False claim: Bernie Sanders proposes raising tax rate to 52% on incomes above $29,000

Multiple posts on social media make the claim that 2020 presidential candidate Bernie Sanders is proposing a 52% tax rate on incomes above $29,000 a year. Examples of the claim appear on Facebook here , Instagram here , Twitter here , and Reddit here .

The posts give a breakdown of the potential impacts of this extreme tax-hike alongside one of Sanders’ signature proposals: the increase of the federal minimum wage to $15 an hour (see here) . Some of the posts claim that Sanders said he proposed a 52% tax raise at the ninth Democratic debate, hosted on February 19, 2020 in Las Vegas, Nevada. Some posts claim the reason for this hike is to finance another one of Sanders' signature policies, Medicare for All, a single-payer national health insurance plan (as referenced ).

A full transcript here of the debate here shows that “$29,000” was only said twice, by former South Bend mayor Pete Buttigieg. There were no instances of anybody saying “52%”. Buttigieg's comments on Sanders' alleged proposed tax increase on incomes above $29,000 is likely part of the inspiration for the claim made on social media. 

Buttigieg first scrutinized Sanders’ alleged plan to raise taxes for incomes above $29,000. Around the 37-minute mark of the debate (as seen in the video here ), Buttigieg said:

“But I’m actually less concerned about the lack of transparency on Sanders’ personal health than I am about the lack of transparency on how to pay for his health care plan, since he’s said that it’s impossible to even know how much it’s going to cost, and even after raising taxes on everybody making $29,000, there is still a multi-trillion-dollar hole.”

In the last half hour of the debate, Buttigieg refers here again to this figure while making remarks similar to those earlier in the debate. The exchange goes as follows:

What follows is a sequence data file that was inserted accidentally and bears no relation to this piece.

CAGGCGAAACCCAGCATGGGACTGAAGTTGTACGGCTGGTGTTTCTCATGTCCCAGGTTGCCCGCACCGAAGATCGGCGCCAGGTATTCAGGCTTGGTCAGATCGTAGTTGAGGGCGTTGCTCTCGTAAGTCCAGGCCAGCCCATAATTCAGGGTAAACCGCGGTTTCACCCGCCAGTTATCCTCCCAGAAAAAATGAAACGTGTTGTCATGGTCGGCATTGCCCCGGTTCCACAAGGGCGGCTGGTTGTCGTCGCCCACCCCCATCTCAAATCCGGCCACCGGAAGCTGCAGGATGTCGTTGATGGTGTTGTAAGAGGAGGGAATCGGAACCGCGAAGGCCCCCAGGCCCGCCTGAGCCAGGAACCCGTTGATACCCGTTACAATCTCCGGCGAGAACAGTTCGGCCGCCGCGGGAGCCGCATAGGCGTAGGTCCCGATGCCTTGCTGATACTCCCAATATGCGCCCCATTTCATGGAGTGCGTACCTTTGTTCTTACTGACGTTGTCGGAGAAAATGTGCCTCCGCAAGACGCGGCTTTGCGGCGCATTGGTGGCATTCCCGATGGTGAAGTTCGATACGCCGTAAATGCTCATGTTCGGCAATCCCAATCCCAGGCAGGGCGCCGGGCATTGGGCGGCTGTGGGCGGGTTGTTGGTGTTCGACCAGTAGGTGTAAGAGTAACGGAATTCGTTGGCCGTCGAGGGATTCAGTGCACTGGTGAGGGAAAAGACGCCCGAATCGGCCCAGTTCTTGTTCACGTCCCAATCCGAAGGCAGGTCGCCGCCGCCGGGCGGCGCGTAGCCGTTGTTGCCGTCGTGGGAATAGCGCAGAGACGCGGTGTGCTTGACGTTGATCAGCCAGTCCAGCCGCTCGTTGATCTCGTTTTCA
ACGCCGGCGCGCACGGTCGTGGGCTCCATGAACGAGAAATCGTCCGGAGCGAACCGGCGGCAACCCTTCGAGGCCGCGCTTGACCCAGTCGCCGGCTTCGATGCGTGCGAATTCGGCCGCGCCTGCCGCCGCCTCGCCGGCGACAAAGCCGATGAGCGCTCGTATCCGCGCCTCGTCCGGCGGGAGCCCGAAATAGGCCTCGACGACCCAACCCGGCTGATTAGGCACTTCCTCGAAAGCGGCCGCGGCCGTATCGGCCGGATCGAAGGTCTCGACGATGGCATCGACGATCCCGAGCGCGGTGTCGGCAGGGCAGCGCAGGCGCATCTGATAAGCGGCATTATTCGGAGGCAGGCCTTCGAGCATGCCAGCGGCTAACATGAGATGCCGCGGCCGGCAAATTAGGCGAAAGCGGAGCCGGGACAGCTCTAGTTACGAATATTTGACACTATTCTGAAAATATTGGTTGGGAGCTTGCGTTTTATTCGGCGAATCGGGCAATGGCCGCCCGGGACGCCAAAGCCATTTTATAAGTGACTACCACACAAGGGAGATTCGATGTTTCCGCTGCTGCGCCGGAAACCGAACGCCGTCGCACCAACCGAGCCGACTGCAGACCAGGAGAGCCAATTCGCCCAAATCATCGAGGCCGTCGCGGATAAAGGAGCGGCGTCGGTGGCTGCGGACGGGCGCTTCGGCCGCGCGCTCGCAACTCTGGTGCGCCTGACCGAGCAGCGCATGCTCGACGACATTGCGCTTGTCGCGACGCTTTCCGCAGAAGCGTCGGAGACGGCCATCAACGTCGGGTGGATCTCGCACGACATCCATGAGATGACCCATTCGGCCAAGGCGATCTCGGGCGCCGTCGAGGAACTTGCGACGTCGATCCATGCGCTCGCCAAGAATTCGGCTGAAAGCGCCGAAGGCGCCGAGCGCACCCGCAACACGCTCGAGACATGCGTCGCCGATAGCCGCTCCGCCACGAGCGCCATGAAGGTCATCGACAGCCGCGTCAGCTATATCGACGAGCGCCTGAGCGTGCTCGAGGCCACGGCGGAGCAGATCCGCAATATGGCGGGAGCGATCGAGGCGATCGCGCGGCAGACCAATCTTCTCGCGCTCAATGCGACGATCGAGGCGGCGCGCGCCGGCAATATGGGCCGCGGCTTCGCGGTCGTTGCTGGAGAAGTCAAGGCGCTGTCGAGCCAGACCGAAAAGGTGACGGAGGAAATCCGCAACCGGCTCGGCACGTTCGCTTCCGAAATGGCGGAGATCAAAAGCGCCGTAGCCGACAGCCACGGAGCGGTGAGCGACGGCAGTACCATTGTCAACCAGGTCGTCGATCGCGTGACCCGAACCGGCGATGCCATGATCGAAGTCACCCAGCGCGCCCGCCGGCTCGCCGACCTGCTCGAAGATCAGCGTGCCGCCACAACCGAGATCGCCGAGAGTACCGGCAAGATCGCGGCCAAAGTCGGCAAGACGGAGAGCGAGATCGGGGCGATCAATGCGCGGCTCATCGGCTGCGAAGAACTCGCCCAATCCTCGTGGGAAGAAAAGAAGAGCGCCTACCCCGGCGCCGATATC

“BUTTIGIEG: … He’s honest about the fact that taxes will go up on anybody making more than $29,000 to fund his health care plan, although, again, a little bit vague about how the rest of that gets... / SANDERS: You’re not being honest. Premiums would be eliminated. / BUTTIGIEG: But you’re still raising those taxes. And when you do it... / SANDERS: But we’re saving people money because they don’t pay any premiums, out-of-pocket expenses, co-payments, or deductibles. They’re going to be much better off. / BUTTIGIEG: But where is -- where is the other $25 trillion supposed to come from? At a certain point, you’ve got to do the math. / SANDERS: Well, we got it all up there on the internet. It’s a payroll tax -- a payroll tax... / (CROSSTALK) / BUTTIGIEG: Well, no, but even after the payroll tax, you still have a hole. / (CROSSTALK) / SANDERS: Because we have a wealth tax. Elizabeth has a good one. Ours is a little bit tougher on Mr. Bloomberg than hers. We’re going to raise it in a progressive way, which deals with income and wealth inequality, and makes certain, finally, that health care in this country is a human right, not a privilege.”

This exchange confirms that Sanders' plan is to finance Medicare for All through a mixture of different taxes. (His website confirms here that his extreme wealth tax mentioned in the debate will help fund Medicare for All.)

The 52% figure of the claim likely comes from a memo released by Sanders' Senate office ahead of the introduction of the Medicare for All Act of 2019 here to the US Senate. The memo, Options to Finance Medicare for All, discusses different tax proposals to finance his healthcare program, not all mentioned during the debate.

(Read the full memo here )

In the memo, one option here proposed is a progressive income tax schedule that includes a 52% tax rate, but strictly applied to incomes over $10 million. 

Another option proposed is the so-called “payroll tax” that Sanders mentioned in the debate. This 7.5% payroll tax would be paid by employers, exempting the first $2 million in payroll to protect small businesses.

A final option is a 4% income-based premium applicable to all households making more than $29,000. Currently, the marginal tax rate (as referenced here ) for a household making more than $29,000 (and below $40,124) is 12%. This 4% premium is the only evident proposal that could raise taxes on incomes above $29,000. 

Sanders has spoken publicly in the past about his Medicare for All plans and his menu of financing options. Reuters was unable to find any mention of tax increases anywhere near the claim made (52%). Sanders recently answered a question about how he would fund Medicare for All at a CNN Townhall in South Carolina. The video is available here

Sanders made no other mention of an increase in taxes during this debate, except when discussing the current tax code that has, he alleges, benefited corporations and billionaires more than the middle class.

The claim that Bernie Sanders plans to tax anyone making above $29,000 a year 52% is therefore false.

False: Bernie Sanders does not plan to tax minimum wage incomes 52%.